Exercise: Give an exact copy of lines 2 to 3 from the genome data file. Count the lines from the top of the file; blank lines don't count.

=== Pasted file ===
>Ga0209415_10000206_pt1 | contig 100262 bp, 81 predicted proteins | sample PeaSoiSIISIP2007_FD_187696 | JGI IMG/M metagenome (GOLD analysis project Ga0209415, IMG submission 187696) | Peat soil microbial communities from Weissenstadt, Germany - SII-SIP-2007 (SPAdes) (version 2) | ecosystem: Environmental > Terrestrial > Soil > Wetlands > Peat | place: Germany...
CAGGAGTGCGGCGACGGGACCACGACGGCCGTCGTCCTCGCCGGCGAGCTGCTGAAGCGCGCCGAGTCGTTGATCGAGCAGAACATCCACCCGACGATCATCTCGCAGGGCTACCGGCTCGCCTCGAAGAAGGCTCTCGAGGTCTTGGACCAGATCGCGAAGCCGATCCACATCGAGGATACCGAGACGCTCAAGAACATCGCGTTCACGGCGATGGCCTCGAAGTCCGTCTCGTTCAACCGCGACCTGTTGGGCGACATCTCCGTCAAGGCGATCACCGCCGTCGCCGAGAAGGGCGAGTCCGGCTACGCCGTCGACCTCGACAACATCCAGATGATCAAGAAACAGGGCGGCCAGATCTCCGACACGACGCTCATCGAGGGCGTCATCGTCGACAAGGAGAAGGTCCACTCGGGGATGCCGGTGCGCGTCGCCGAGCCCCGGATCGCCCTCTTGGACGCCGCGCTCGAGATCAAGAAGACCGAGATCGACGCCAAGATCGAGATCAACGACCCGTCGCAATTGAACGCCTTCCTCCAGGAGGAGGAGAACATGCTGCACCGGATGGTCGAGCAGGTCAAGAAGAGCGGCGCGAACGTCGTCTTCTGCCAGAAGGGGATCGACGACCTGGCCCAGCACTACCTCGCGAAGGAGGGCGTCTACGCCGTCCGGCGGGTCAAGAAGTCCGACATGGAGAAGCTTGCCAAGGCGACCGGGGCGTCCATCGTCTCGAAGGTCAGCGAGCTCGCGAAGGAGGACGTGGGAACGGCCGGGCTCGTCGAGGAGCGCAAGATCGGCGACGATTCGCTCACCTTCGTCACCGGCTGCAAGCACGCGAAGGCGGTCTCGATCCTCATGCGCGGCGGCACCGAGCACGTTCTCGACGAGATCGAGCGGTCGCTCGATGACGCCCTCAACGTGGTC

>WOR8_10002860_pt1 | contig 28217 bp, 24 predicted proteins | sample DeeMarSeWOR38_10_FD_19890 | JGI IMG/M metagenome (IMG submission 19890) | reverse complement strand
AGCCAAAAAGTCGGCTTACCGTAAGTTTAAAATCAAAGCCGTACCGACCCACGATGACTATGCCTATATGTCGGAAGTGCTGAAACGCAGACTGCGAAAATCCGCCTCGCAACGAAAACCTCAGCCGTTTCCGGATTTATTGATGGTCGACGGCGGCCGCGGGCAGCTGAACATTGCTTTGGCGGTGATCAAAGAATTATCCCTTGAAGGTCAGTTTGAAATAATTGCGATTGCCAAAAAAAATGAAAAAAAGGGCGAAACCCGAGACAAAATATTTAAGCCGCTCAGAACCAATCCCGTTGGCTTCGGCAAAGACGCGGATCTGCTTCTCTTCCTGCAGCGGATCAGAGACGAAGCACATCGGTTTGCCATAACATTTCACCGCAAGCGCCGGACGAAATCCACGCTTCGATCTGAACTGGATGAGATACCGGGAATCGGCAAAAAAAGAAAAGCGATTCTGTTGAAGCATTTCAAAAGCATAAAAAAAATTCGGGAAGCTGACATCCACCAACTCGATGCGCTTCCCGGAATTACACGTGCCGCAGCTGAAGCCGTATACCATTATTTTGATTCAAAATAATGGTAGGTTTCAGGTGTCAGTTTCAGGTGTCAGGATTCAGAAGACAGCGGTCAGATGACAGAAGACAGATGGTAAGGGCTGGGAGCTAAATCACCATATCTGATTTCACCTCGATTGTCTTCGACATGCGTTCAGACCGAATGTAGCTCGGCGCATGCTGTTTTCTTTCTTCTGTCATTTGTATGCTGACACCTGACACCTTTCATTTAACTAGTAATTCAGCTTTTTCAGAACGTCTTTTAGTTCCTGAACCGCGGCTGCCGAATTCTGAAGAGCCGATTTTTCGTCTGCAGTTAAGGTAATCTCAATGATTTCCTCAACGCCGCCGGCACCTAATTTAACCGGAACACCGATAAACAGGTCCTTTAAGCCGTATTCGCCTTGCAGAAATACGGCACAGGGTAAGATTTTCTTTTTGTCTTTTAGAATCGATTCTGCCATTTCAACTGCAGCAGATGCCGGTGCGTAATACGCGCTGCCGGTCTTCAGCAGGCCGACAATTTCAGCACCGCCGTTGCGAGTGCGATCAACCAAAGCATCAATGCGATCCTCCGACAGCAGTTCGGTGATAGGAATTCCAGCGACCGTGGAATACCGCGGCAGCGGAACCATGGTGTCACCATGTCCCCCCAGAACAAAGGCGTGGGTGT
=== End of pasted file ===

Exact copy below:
CAGGAGTGCGGCGACGGGACCACGACGGCCGTCGTCCTCGCCGGCGAGCTGCTGAAGCGCGCCGAGTCGTTGATCGAGCAGAACATCCACCCGACGATCATCTCGCAGGGCTACCGGCTCGCCTCGAAGAAGGCTCTCGAGGTCTTGGACCAGATCGCGAAGCCGATCCACATCGAGGATACCGAGACGCTCAAGAACATCGCGTTCACGGCGATGGCCTCGAAGTCCGTCTCGTTCAACCGCGACCTGTTGGGCGACATCTCCGTCAAGGCGATCACCGCCGTCGCCGAGAAGGGCGAGTCCGGCTACGCCGTCGACCTCGACAACATCCAGATGATCAAGAAACAGGGCGGCCAGATCTCCGACACGACGCTCATCGAGGGCGTCATCGTCGACAAGGAGAAGGTCCACTCGGGGATGCCGGTGCGCGTCGCCGAGCCCCGGATCGCCCTCTTGGACGCCGCGCTCGAGATCAAGAAGACCGAGATCGACGCCAAGATCGAGATCAACGACCCGTCGCAATTGAACGCCTTCCTCCAGGAGGAGGAGAACATGCTGCACCGGATGGTCGAGCAGGTCAAGAAGAGCGGCGCGAACGTCGTCTTCTGCCAGAAGGGGATCGACGACCTGGCCCAGCACTACCTCGCGAAGGAGGGCGTCTACGCCGTCCGGCGGGTCAAGAAGTCCGACATGGAGAAGCTTGCCAAGGCGACCGGGGCGTCCATCGTCTCGAAGGTCAGCGAGCTCGCGAAGGAGGACGTGGGAACGGCCGGGCTCGTCGAGGAGCGCAAGATCGGCGACGATTCGCTCACCTTCGTCACCGGCTGCAAGCACGCGAAGGCGGTCTCGATCCTCATGCGCGGCGGCACCGAGCACGTTCTCGACGAGATCGAGCGGTCGCTCGATGACGCCCTCAACGTGGTC

>WOR8_10002860_pt1 | contig 28217 bp, 24 predicted proteins | sample DeeMarSeWOR38_10_FD_19890 | JGI IMG/M metagenome (IMG submission 19890) | reverse complement strand